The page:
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From foster care to Yale University

Children’s Mercy volunteer still enjoys boyhood ‘job’

Created date

October 28th, 2015
Tallgrass Creek residents Barbara and Jim Hanson
Tallgrass Creek residents Barbara and Jim Hanson

Tallgrass Creek resident Jim Hanson has enjoyed a rewarding life that includes an Ivy League education, an impressive career, and hospital volunteer work.

But it didn’t start out that way. 

While still pregnant, Jim’s biological mother relinquished her parental rights. Soon after his birth in 1930, Jim became a ward of the state of Alabama. Jim was just days old and knew nothing about his biological mother’s circumstances or age. 

Jim was placed in a foster home, and as he grew, he became adept at holding, rocking, and feeding babies who were also placed in the home. He went to school but came straight home each day to do his ‘job.’

“I was counted on to help with the babies, and I liked it,” says Jim. “I never felt like I was being used.” 

At one point, Jim was sent to another foster family considering him for adoption.  But the foster father suffered a serious accident, so Jim was sent back to the first home where he continued helping with the babies for several years. 

A new life

When Jim was ten, an older couple with no children adopted him, and he moved into his new parents’ home in Auburn, Ala. His new mother, a retired teacher, was well educated and took a great interest in his education, teaching him at home after school. One summer, Jim learned the entire Latin language. 

Along with his studies, Jim became a paperboy delivering papers around Auburn for several years.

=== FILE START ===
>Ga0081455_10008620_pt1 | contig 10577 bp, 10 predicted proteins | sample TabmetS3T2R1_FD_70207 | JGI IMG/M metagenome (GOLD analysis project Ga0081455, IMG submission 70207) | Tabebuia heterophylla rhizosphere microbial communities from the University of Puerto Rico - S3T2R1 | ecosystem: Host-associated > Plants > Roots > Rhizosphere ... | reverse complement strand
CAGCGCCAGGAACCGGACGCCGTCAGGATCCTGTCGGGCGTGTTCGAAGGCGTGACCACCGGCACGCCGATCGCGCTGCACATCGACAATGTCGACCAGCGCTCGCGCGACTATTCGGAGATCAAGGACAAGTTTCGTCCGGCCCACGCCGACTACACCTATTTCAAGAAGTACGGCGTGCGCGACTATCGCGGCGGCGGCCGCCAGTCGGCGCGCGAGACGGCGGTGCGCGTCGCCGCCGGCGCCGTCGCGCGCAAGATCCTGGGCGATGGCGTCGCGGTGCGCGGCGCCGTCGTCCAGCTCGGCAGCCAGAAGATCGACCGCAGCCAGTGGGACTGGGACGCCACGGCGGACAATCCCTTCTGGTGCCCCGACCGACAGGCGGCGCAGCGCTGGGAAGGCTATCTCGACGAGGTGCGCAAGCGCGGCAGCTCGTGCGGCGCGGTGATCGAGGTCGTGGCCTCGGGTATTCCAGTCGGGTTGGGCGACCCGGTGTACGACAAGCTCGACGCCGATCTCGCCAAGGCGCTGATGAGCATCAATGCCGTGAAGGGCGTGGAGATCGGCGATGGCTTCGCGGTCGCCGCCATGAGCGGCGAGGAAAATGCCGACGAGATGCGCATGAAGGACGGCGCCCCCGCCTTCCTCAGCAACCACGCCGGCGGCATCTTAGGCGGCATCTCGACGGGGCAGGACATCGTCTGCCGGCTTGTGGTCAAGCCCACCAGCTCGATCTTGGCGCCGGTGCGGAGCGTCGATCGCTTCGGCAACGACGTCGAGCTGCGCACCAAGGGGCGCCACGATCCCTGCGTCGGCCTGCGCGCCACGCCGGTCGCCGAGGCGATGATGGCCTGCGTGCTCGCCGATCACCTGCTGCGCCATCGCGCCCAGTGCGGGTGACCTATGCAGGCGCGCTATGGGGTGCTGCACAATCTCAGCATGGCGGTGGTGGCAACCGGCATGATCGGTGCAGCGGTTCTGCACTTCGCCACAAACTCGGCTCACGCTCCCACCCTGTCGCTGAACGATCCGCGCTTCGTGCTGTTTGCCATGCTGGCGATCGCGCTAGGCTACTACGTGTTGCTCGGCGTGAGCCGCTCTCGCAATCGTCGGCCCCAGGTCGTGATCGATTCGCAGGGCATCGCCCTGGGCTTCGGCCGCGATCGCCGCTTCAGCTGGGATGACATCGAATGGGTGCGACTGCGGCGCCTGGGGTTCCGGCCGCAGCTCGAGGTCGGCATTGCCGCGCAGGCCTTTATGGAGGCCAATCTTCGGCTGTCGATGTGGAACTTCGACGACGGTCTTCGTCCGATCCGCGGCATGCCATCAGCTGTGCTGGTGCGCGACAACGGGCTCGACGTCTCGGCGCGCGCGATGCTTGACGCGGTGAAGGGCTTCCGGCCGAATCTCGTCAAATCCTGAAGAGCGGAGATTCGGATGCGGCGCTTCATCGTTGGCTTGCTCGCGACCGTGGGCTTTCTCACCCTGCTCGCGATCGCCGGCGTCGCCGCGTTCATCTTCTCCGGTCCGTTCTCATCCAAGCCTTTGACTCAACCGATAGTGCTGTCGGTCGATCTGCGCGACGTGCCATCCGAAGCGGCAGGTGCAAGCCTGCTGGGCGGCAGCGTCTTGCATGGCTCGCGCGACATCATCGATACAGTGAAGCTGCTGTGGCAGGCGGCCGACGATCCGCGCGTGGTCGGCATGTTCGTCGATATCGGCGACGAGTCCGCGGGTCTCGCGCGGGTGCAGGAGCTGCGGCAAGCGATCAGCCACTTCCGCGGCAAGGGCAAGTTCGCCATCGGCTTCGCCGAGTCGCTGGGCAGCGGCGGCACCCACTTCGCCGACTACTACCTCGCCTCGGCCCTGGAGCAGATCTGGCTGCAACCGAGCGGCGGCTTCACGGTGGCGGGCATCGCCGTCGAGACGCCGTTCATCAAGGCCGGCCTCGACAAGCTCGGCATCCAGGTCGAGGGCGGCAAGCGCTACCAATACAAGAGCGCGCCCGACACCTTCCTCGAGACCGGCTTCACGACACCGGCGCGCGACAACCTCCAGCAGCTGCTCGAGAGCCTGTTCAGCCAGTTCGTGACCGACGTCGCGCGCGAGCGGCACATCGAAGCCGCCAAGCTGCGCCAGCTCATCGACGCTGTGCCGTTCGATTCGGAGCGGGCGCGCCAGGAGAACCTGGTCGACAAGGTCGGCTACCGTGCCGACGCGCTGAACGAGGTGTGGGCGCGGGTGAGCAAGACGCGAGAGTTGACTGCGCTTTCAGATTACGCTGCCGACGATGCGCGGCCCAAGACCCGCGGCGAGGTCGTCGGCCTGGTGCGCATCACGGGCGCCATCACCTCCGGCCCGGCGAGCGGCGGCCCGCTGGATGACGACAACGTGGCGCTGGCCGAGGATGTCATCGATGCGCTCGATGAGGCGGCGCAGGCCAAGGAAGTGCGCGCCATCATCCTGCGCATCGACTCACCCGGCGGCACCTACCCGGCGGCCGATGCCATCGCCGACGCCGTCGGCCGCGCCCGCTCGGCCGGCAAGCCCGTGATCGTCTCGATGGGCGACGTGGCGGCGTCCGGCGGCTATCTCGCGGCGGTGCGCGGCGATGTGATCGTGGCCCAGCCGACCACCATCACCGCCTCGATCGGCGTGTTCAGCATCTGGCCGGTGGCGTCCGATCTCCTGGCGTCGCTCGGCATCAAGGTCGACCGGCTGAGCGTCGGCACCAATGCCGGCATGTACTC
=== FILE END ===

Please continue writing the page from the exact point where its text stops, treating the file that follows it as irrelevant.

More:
“I didn’t know then, but that job opened up wonderful opportunities for me,” says Jim. 

Jim had never heard of the prestigious Phillips Exeter Academy in Exeter, N.H., but his mother had. She also knew that research undertaken at Exeter showed boys with paper routes were very accomplishment-oriented, and that a handful of scholarships were available for paperboys. 

At age 16, Jim received one of those scholarships, became a boarding student at Exeter, and graduated in 1949. He was offered a private scholarship to attend Yale University, which he gratefully accepted and received a Marine Corps commission upon graduation. 

“My freshman year, the yearly room, board, and tuition at Yale was $1,250,” laughs Jim. “Quite different than it is today.” 

Jim, an economics major, had a particular interest in grain and agricultural commodities. After serving several years as both a pilot and flight instructor in the Marine Corps, he enjoyed a career in commodities trading and stock brokering. 

In 1961, he answered an ad in the Wall Street Journal from a company in Kansas City, Mo., looking for someone with experience to manage a small brokerage. He got the job and worked locally in the grain and agricultural trade until his retirement in 1997. 

Nurturing nature

About 28 years ago, Jim decided to volunteer at Children’s Mercy Hospital in Kansas City, Mo., doing—what else?—helping out with the babies. He is well known around the hospital and has been recognized several times for his service.

One notable recognition stands out.

“In 2002, I was asked to carry the Olympic torch as it came through Kansas City on its way to the games in Salt Lake City,” says Jim. “We still have the torch. It was quite an honor.” 

Jim’s wife Barbara is also an enthusiastic volunteer at Children’s Mercy. As a former pre-school owner and teacher, she has many fun art projects for children between ages 3 and 5 and began volunteering her talents several years ago. She and Jim met at a volunteer meeting and married eight years ago. The Hansons have another beloved family member, their cat Pickles, rescued about six years ago. 

Jim plans to continue volunteering and rocking babies far into the future. He believes his caring nature hearkens back to his childhood and it has brought him great happiness.

“I love rocking babies for many reasons,” notes Jim. “But when they smile at you, it’s the best feeling you can have.”